Tuesday, October 30, 2007

Frederick Horsman Varley (1881-1969)

Canadian painter and a founding member of the Group of Seven. As Varley and Arthur Lismer were schoolmates, the early history of their lives is very similar. Like Lismer, Varley was born in Sheffield, studied at the Sheffield School of Art and later, the Antwerp Academy, in Antwerp, Belgium. At Antwerp, Varley had a reputation of being a heavy drinker and leading a rather bohemian life. From Antwerp, he returned to London, where he almost starved trying to support himself as an illustrator. Four years later, on his return to Yorkshire, he married and fathered two children. In 1912, Lismer once again met up with Varley - who this time was depressed and struggling to support his family. Lismer persuaded him to come to Canada, where he found work at Grip.

In Toronto, Varley soon became friendly with the other artists at Grip. He was often a difficult person to get along with because of his temperamental moods and rather unconventional ways. He did however find a close friend in Tom Thomson, who was like him in spirit. They went on weekend excursions, but rarely sketched together, as Varley preferred people to trees for subject matter.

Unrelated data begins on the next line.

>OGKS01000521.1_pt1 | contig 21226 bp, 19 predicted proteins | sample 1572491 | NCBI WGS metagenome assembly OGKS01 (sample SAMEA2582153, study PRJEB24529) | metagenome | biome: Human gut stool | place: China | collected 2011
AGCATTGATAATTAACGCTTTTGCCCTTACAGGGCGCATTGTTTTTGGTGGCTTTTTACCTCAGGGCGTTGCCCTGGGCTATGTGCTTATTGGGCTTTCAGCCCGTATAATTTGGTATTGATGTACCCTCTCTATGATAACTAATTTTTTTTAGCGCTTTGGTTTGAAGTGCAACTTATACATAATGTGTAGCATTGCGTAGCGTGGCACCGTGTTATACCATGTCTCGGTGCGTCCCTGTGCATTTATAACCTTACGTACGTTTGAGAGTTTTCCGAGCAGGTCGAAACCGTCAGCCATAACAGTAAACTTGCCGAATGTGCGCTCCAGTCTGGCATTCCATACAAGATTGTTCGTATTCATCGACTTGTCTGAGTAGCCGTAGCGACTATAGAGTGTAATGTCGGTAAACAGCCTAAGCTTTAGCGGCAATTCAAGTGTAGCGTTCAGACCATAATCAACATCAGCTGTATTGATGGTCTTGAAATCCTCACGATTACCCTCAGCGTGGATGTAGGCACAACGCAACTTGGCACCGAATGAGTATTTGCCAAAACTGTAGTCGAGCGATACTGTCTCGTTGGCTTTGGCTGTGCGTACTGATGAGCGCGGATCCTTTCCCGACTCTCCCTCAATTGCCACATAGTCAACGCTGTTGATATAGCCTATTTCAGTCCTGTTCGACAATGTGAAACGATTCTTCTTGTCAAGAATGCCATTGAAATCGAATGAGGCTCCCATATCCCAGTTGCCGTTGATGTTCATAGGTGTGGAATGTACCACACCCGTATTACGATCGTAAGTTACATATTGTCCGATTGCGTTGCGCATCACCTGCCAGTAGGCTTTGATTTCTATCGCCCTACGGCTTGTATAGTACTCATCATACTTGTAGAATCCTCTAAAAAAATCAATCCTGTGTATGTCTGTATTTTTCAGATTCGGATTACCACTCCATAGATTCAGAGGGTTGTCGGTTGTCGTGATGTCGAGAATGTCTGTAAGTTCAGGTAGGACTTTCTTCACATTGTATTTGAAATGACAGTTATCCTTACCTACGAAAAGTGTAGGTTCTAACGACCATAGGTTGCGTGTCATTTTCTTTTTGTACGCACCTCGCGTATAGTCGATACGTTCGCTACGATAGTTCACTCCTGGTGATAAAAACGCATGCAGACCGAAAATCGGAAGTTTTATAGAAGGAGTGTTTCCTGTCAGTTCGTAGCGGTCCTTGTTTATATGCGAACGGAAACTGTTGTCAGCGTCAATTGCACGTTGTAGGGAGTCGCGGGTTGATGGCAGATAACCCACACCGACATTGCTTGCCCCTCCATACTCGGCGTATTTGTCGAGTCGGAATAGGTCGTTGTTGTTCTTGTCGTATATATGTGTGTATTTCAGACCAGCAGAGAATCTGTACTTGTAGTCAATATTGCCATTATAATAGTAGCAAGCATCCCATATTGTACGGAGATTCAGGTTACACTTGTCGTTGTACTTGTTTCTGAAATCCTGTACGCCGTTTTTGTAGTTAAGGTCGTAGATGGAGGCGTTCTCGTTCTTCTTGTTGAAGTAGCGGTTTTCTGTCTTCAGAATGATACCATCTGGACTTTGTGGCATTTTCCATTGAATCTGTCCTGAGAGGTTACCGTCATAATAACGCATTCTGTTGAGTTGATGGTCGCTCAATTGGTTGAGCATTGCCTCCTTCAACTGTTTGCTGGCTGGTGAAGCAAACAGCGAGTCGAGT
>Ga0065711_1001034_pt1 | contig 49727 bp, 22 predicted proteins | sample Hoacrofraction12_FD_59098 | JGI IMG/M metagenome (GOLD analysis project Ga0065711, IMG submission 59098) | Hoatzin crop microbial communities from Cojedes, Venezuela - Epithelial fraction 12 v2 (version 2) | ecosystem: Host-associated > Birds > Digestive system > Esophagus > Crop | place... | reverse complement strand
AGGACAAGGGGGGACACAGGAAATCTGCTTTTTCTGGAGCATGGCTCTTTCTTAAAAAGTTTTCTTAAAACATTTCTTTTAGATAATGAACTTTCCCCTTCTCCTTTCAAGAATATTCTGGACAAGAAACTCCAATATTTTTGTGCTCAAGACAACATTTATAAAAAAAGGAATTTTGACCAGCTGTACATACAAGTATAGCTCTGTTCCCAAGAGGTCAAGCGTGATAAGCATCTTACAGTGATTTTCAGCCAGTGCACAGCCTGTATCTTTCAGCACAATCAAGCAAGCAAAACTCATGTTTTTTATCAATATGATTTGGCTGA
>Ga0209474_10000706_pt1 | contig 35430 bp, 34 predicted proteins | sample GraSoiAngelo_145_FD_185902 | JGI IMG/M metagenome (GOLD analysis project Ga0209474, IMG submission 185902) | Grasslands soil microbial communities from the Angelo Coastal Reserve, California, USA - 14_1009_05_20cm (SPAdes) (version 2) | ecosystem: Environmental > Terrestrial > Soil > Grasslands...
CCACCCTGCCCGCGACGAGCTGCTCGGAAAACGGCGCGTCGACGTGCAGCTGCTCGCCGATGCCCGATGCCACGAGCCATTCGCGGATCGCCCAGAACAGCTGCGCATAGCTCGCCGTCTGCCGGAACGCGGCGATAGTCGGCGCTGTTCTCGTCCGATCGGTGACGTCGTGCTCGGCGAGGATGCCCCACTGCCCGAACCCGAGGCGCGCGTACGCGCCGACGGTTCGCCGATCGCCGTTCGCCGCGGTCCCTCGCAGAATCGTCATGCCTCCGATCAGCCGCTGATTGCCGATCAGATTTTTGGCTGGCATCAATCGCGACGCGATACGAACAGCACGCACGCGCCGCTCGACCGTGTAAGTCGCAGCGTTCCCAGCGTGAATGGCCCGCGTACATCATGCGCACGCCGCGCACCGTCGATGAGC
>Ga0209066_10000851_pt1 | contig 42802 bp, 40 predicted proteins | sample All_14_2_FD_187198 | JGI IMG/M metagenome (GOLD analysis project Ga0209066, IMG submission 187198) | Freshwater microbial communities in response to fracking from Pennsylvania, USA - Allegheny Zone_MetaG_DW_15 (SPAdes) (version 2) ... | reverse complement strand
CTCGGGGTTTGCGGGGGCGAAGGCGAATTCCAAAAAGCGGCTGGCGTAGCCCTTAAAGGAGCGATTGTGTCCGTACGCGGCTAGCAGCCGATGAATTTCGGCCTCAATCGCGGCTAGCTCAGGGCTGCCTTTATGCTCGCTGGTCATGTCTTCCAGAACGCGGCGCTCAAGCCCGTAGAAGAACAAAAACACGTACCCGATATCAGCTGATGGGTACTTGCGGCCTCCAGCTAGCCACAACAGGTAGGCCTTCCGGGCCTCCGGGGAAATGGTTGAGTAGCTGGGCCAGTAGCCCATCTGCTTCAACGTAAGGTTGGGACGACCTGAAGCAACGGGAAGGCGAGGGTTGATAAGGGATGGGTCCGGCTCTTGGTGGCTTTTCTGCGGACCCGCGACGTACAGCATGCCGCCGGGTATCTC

At first, Varley concentrated mainly on portraits and established himself as a painter of Toronto's elite society. Although this brought him much needed income, he disliked painting to order, and his ways soon upset his clients. At one sitting with Vincent Massey, magnate of the Massey-Harris fortunes, the client arrived an hour late. Once he had taken his seat, Varley put down his brushes and walked away saying "You wait there. Now I'm going out for an hour." Despite these disturbances, Varley was respected as a great painter, and when the World War One broke out, he was sent to France as a Canadian War Artist. At this point, he did very poignant work. Perhaps his most famous painting is entitled, For What?. He returned from the war matured both as an artist and as an individual. At this point, his interest in painting the Canadian north was awakened, and he began painting landscapes such as Stormy Weather, Georgian Bay. Varley's concern with the world of feelings and emotions was always relayed through his work.
Adapted from Canadian Government Group of Seven Web Site

Books from Alibris: Frederick Horsman Varley

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